UPDATE: Tuesday night the Associated Press called the recall for Gov. Gavin Newsom, projecting more than 50% of voters would vote "No" on the recall.
The eyes of the nation will be on California this week as voters decide whether to retain or remove Democratic Gov. Gavin Newsom in Tuesday’s recall election.
But once the final ballots are mailed, dropped off or cast in-person, many will ask: ‘How soon will the results come in?’ And ‘when will we know the outcome?’
Election experts say it’s impossible to predict exactly when the race will be decided. If it’s a landslide, we might know within hours of polls closing. But a close contest could mean weeks of hand-wringing as late arriving mail ballots are counted before a winner is declared.
“If it’s very close,” said Kim Alexander, president of the California Voter Foundation, “then you’re going to have to wait possibly all the way until the end of the certification period which is 30 days after election day.”
As a refresher, the election won't be officially certified by the Secretary of State until Oct. 22. Before then, CapRadio and NPR will rely on the Associated Press to call a winner in the recall. Here's how that process works.
All registered voters in California were issued vote-by-mail ballots, though they also have the option of casting their ballot in-person. Altogether, officials issued 22.2 million mail ballots.
When Will The First Results Come In?
Partial results are expected to arrive in three waves, with the first crashing down shortly after the polls close at 8 p.m. on election night. You can track the recall election results here after 8 p.m.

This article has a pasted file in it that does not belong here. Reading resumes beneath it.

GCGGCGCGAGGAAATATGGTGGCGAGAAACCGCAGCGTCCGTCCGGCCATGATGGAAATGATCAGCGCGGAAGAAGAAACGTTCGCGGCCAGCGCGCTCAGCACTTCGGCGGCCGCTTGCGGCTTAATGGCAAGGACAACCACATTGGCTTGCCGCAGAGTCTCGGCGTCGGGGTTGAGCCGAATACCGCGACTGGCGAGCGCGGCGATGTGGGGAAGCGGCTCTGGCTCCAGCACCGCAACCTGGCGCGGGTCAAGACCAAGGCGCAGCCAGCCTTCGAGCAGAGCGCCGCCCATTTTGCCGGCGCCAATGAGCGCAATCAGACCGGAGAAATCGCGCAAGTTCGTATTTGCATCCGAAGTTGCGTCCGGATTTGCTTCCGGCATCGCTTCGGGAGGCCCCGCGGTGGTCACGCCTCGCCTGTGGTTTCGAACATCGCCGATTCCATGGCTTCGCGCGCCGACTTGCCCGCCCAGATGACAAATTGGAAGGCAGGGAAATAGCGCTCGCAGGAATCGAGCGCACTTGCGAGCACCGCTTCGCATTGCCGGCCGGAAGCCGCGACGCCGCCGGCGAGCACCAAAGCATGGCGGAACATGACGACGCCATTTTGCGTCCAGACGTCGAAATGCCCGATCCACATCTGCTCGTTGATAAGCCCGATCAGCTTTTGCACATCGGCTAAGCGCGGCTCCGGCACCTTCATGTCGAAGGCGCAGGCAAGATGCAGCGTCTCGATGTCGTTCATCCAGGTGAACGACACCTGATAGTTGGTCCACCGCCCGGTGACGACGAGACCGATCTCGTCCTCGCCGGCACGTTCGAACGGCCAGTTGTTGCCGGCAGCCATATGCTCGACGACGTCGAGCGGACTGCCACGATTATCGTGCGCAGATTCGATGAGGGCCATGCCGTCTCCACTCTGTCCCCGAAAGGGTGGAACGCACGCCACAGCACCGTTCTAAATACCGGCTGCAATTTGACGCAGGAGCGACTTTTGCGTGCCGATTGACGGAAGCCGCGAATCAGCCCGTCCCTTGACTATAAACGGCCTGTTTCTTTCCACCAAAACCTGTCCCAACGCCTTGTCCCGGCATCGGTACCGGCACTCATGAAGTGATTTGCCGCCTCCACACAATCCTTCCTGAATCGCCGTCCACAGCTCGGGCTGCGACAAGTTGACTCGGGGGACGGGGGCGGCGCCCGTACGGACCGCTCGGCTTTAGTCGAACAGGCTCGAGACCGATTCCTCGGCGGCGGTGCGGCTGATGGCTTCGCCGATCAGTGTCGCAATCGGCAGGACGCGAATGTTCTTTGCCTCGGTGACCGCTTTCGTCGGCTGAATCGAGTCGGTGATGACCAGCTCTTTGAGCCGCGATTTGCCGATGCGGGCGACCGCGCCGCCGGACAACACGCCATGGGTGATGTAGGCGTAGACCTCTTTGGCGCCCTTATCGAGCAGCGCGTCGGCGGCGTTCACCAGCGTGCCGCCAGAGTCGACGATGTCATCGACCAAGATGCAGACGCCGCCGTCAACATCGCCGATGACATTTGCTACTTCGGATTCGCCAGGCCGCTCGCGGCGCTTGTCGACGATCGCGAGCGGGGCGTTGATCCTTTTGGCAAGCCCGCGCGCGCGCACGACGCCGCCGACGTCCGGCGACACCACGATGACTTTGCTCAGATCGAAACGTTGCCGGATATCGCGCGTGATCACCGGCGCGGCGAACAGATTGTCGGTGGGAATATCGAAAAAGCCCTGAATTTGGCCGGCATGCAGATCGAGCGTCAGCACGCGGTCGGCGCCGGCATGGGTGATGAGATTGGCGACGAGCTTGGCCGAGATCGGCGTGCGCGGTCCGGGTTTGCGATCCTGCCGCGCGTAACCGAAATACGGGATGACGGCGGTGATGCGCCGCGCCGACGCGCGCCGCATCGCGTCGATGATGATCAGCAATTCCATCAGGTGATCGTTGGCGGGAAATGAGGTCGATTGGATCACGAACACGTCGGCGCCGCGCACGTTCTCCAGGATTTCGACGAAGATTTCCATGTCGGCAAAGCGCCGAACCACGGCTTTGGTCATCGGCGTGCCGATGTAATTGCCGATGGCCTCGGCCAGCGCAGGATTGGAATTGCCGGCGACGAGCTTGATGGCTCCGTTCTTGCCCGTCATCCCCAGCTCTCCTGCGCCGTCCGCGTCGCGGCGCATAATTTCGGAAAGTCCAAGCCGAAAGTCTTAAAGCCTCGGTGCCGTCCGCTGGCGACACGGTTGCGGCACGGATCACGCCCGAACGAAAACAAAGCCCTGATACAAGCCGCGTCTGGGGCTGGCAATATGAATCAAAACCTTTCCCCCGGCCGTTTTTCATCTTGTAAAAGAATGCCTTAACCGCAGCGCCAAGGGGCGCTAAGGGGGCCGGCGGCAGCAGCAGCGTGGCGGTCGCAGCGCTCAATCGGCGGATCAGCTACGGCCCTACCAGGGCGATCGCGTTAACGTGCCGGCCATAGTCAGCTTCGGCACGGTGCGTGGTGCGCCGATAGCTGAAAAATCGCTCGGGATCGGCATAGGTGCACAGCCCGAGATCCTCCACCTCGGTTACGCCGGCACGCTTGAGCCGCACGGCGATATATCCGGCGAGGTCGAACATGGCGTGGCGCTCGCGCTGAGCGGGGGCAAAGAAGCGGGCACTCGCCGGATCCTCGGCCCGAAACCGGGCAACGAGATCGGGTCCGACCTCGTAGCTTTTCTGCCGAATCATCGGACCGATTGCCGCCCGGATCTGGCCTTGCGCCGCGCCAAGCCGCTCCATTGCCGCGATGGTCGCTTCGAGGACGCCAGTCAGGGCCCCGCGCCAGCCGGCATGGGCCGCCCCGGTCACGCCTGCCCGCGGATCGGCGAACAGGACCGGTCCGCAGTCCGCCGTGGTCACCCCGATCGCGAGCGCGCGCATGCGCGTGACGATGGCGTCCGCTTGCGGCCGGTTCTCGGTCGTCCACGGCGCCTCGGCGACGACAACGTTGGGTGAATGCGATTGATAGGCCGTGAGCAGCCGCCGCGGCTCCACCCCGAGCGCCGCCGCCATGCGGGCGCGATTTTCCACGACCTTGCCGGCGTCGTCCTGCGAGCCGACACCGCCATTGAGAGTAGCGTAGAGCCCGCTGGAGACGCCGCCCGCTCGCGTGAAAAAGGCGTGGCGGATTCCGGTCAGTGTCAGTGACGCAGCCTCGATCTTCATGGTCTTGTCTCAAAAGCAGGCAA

It will consist of the millions of vote-by-mail ballots sent in and tabulated before election day. As of early Monday, 7.7 million of the more than 22 million ballots issued in the recall had been returned, said Paul Mitchell, whose polling firm Political Data Intelligence tracks returned ballots.
Mitchell, a Democrat, said the early results will likely favor Newsom.
“We definitely are seeing that in this early vote, this 2 to 1 Democratic over Republican advantage,” he explained, noting that ballots returned by registered Democrats totaled 4 million while those from registered Republicans amounted to 1.9 million as of Monday.
The second wave should arrive later on election night and into Wednesday morning when county election offices publish in-person votes cast on election day.
Mitchell said that batch could be more favorable for recall supporters.
“If we see a big swing in that election day vote, I think you might have some people pausing and not calling the race right away,” he added.
A third and final wave of results could arrive several days after the election and could be decisive in a close race. Those will come in from voters who mail their ballots right before or on election day, said Alexander of the California Voter Foundation.
State law requires counties to count all ballots that arrive up to seven days after the polls close as long as they are postmarked no later than Sept. 14.
What Factors Could Influence The Outcome?
Mitchell added that turnout among Latinos and young voters could have a large impact on the outcome of the recall. He said early vote totals showed late last week that 40% of registered voters who are White had returned their ballots compared with 22% of registered voters who are Latino.
Also, more than half of the state’s registered voters 65 and older had returned their ballots, while just 20% of those ages 18 to 34 had done so.
County election officials must verify results 30 days after the election.
The Secretary of State’s Office must certify the election eight days later, said spokesperson Jenna Dresner.
If the recall is successful, the new governor would be sworn in on Oct. 22 for the one year remaining in Newsom’s term in office, Dresner added.
California’s next gubernatorial election, whether Newsom is recalled or not, is scheduled for November 2022.
To find the voting site nearest you, visit Vote.ca.gov. All voting locations will be open on election day from 7 a.m. to 8 p.m.
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